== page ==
The Raspberry can handle HTTPS connections (to securely connect my sensor network into the web), host a database management system (so I don't even need to publish "sensing" data anywhere) and run many sorts of software (Python, Perl, PHP, C, Java, etc), being perfect as an intermediator between my private sensor network and the wild. The Arduinos can now just worry about handling very controlled and pre-formatted data and most of its concern is to implement what they actually must do. And better, wireless!, covering a much higher distance from my Access Point that they would using Ethernet cables.

Having the NRF240L1 modules in hand, connect them following the circuit schematics below.

Boards Pinout
Raspberry Pi B+ Arduino
Raspberry Pi B+ pinout Arduino pinout  

For both boards, Arduino and Raspberry, I used the same library package available at (Optimized RF24 NRF24L01 Radio Library for Arduino - despite the name, this package also includes the libraries that we're going to use within the Raspberry). So, download the library, import it into the Arduino (Sketch->Import library). Prepare the environment at the Raspberry:

$ git clone
$ cd RF24
$ sudo make install

As we're going to use JSON-C lib, install using the apt-get:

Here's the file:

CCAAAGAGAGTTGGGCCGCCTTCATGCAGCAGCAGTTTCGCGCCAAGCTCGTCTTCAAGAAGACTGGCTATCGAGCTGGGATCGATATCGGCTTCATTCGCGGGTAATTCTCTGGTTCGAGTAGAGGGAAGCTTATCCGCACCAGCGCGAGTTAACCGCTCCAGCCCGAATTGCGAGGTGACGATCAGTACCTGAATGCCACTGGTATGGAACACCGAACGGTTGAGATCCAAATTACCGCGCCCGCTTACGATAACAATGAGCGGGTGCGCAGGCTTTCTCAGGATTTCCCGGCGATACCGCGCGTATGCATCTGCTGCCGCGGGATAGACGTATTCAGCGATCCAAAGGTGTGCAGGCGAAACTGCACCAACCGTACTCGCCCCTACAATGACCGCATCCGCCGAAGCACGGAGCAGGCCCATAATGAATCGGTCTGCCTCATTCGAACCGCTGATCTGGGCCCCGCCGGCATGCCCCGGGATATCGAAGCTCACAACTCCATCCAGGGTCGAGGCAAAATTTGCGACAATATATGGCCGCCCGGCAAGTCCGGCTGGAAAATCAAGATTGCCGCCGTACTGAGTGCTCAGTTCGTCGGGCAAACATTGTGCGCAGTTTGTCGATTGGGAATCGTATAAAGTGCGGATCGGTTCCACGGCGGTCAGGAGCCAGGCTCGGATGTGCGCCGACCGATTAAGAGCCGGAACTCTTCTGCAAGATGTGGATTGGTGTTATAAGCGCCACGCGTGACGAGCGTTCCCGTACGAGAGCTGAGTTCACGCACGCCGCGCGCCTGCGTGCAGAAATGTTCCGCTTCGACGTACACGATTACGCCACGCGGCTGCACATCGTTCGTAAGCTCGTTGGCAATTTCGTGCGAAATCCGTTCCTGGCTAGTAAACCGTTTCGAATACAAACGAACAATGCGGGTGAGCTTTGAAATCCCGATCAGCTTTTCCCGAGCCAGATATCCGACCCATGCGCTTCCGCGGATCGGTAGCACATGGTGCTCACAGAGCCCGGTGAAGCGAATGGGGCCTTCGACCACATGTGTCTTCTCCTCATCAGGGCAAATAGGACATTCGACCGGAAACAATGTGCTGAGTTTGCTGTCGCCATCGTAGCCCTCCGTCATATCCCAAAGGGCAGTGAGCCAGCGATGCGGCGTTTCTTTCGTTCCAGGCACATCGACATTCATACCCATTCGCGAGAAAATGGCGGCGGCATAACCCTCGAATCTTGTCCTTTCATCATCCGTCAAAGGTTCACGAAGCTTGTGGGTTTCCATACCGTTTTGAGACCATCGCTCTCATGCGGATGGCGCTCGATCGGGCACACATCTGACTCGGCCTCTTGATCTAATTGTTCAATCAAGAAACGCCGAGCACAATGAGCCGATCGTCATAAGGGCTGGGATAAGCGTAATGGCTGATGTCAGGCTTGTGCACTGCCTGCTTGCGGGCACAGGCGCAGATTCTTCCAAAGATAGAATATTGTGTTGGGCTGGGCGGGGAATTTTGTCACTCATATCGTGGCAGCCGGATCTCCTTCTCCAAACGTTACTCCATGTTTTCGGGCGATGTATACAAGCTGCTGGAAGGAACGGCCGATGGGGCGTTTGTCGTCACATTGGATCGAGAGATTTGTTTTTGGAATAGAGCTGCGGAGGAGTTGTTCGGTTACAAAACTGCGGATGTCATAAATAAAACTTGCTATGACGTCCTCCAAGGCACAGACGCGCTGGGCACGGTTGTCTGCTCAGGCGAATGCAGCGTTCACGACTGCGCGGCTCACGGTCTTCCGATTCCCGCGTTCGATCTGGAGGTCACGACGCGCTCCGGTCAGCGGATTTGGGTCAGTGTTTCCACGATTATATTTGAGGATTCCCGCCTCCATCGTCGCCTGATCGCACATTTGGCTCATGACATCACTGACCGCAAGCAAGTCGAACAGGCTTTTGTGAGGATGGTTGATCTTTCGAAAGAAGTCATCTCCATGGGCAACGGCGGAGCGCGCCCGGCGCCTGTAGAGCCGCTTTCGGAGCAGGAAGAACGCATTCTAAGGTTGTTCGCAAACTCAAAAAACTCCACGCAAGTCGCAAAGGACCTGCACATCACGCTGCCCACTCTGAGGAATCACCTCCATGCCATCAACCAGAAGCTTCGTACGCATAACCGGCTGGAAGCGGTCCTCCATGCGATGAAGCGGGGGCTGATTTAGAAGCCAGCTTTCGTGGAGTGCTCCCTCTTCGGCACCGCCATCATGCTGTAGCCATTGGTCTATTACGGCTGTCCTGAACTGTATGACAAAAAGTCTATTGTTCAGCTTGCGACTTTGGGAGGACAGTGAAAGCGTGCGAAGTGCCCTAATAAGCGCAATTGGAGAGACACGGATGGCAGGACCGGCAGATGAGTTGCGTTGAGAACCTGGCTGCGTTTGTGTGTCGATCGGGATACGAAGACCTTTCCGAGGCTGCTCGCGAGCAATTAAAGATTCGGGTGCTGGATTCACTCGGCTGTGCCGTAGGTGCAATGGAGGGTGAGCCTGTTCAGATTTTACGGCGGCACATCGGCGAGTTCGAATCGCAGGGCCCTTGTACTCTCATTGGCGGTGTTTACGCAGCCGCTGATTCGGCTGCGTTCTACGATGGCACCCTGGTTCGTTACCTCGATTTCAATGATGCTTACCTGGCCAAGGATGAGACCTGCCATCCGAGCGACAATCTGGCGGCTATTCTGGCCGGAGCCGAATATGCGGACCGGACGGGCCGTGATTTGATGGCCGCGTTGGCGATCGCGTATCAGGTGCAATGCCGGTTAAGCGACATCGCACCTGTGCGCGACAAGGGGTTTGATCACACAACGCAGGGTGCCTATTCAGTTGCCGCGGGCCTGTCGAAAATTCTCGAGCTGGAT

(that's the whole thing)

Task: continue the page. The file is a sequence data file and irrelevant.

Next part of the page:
sudo apt-get install libjson0-dev

Talking about the sample application developed on the top of this infrastructure, I designed a solution where, somehow (through an SSH Internet connection or through a web service) I would request to the Raspberry some information located at the Arduino (in this case, the LED state located at pin 6). The Raspberry, in its turn, would then use the NRF240L1 module to talk to the Arduino, request the required information, receive it and give it back to the application (it should also manage timeout exceptions or any problems related to the communication towards the Arduino). This message could also mean an order, delegating the Arduino to do something (in this case, to change the LED's state). The image below illustrates the proposed


To do so, the Raspberry will always transmit data structured in a 16 bytes sized message object...

struct payload_request_t
  uint8_t number;
  uint8_t destination;
  char message[14];

... and the Arduino will always reply with a, also 16 bytes sized, message object:

struct payload_general_t
  uint8_t number;
  char message[15];

The request payload includes: a randomly created number as the message identifier; the destination node number identifier; and the message itself. The answer payload includes the request's number identifier and its reply message.

The application hosted at the Raspberry receives a JSON-structured string as the input parameter containing, apart from the destination node number and the message, an optional field "TTL" that represents a timeout delay tolerance for the transmission. This program always exits a JSON-structured string that describes if the message/request has been successfully transmitted and answered or not.

Input sample string:

	"to":"1",        // node 1
	"message":"get", // request/command
	"TTL":"2500"     // (optional) "time to live" (better said, "wait for")

Output sample string:

	"status":"true",  // it has been successfully transmitted 
	"code":"0",       // error code, if any
	"message":"ok"    // replied message

 Snapshot taken while running the presented solution.


Material list:

 Source codes: